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Quest trio to pay more than $300,000 in fines to close backdating case

The software maker improperly awarded millions of stock options from 1999 to 2002, the SEC says.

March 13, 2009|William Heisel

An Aliso Viejo software maker and three of its executives have agreed to pay the Securities and Exchange Commission more than $300,000 to settle allegations that the executives improperly altered the dates of their stock option grants to make their shares more valuable.

The SEC on Thursday accused Quest Software Inc. and three current or former officers with failing to accurately account for the stock-option backdating and to report it to shareholders.

The complaint alleged that the company, Executive Chairman Vincent Smith, Vice President Kevin Brooks and former Chief Financial Officer John Laskey backdated millions of options from 1999 to 2002, picking the date each month that had the lowest stock price and granting themselves and others in-the-money stock.

When the backdating finally came to light, the SEC said, Quest issued a $113.6-million restatement of its operating income in September 2007.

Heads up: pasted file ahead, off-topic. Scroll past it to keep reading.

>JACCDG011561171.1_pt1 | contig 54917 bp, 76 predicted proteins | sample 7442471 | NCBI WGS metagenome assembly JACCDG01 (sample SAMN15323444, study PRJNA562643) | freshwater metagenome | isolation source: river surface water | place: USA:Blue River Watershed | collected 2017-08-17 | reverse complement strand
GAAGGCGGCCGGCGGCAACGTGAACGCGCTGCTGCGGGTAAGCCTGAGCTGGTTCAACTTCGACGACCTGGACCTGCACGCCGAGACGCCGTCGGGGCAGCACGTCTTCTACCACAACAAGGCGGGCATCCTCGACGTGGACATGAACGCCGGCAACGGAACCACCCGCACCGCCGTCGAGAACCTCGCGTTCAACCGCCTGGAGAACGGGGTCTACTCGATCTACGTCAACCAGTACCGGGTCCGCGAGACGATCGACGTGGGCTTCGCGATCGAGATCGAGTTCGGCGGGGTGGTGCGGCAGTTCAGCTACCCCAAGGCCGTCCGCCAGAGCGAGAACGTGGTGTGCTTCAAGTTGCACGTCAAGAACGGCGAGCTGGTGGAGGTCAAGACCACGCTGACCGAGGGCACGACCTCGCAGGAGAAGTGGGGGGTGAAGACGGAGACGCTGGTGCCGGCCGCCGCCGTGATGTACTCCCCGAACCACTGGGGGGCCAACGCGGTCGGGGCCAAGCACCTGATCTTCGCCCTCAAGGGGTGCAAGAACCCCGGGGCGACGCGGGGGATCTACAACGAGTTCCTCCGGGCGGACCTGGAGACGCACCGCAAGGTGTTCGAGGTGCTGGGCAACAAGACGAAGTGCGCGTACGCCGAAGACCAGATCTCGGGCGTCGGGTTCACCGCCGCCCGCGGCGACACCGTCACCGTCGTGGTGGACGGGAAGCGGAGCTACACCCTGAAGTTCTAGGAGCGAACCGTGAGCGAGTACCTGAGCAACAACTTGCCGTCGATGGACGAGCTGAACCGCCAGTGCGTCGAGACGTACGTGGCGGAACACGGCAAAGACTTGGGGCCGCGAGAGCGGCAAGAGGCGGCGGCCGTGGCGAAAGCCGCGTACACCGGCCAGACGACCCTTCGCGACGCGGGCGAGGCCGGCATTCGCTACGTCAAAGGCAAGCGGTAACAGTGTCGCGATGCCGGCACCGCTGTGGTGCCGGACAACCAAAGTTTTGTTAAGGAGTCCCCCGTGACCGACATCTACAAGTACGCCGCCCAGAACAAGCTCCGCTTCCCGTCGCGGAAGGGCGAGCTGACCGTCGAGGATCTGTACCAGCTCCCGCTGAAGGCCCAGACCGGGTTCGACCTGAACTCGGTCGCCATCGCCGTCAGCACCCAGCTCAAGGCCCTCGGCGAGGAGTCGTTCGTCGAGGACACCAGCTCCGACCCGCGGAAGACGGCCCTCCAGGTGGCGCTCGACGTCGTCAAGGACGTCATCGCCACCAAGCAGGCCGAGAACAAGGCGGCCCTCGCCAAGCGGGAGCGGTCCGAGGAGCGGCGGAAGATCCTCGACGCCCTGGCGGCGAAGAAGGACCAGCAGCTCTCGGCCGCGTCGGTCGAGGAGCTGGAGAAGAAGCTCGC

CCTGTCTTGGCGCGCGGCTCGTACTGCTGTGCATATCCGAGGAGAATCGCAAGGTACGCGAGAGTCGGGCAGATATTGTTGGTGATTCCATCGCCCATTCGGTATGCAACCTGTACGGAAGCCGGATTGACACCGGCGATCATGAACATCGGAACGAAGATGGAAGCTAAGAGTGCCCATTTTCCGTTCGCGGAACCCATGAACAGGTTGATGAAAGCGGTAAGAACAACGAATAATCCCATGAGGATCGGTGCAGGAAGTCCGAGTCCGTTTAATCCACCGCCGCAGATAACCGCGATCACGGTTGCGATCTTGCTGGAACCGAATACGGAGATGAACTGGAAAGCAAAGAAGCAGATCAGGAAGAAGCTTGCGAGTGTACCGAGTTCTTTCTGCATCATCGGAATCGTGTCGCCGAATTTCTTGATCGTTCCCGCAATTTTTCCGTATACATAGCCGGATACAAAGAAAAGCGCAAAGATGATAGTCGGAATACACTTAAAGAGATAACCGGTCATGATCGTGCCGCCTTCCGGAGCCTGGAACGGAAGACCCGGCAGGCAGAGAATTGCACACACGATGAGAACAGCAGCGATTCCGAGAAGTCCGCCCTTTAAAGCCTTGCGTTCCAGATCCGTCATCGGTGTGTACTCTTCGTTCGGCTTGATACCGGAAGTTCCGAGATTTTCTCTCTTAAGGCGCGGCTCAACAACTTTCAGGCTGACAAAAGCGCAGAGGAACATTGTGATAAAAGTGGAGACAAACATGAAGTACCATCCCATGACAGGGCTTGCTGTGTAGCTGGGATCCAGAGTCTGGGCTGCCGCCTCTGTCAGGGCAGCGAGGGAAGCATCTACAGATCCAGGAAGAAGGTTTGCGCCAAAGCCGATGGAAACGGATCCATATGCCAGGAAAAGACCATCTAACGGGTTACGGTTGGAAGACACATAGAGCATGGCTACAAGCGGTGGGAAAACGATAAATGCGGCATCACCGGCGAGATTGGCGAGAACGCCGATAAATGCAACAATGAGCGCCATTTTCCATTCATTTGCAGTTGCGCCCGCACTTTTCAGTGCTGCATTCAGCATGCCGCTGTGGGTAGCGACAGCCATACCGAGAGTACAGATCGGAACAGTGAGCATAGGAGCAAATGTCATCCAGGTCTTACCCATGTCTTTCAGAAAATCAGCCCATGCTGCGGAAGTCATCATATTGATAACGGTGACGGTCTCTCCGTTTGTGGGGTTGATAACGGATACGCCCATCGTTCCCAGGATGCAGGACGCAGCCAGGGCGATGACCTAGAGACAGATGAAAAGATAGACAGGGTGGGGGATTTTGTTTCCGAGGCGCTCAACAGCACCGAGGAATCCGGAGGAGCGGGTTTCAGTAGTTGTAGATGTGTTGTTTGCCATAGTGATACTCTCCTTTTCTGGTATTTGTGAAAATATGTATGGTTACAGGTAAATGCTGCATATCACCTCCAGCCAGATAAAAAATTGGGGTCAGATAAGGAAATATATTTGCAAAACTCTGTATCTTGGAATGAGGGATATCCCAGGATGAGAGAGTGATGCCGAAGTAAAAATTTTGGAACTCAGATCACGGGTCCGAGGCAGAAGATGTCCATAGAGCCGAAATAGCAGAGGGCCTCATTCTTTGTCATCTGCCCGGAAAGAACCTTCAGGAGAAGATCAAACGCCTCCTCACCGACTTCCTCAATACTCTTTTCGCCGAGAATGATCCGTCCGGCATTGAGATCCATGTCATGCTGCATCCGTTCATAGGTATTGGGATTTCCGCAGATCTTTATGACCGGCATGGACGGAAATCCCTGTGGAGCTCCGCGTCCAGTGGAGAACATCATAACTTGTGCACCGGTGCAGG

Before charges were filed, Quest, Smith, Brooks and Laskey agreed to settle the case without admitting or denying any wrongdoing.

"Today's action reinforces that the commission will hold companies and executives accountable for engaging in misconduct that deceives investors," Rosalind R. Tyson, director of the SEC's Los Angeles regional office, said in a statement. "By participating in the backdating scheme, these executives ignored their responsibilities as Quest's primary financial gatekeepers."

Quest backdated 28 stock option grants involving more than 11 million shares of common stock, the SEC said. Smith received options worth $10.1 million; Laskey, $98,000; and Brooks, $270,000.

Unlike Bruce Karatz, the former chief executive of KB Home who was charged last week in a similar case after allegedly making more than $6 million on backdated options, most of the Quest executives did not profit from the backdating because they held on to their shares.

Only Brooks sold shares, making $69,550 before taxes, according to the SEC. He paid half of that back to the company after it completed an internal audit in January 2007.

Brooks agreed to pay more than $100,000 in penalties and repayment of his backdating profits. Smith will pay a $150,000 penalty and Laskey $50,000.

Brooks had assumed the backdated options were a legitimate part of his compensation, his lawyer said.

"What Kevin did is consistent with what scores and scores of people in the high-tech and other industries did," attorney Michael Perlis said. "Kevin has paid back his profit and even paid an additional sum."


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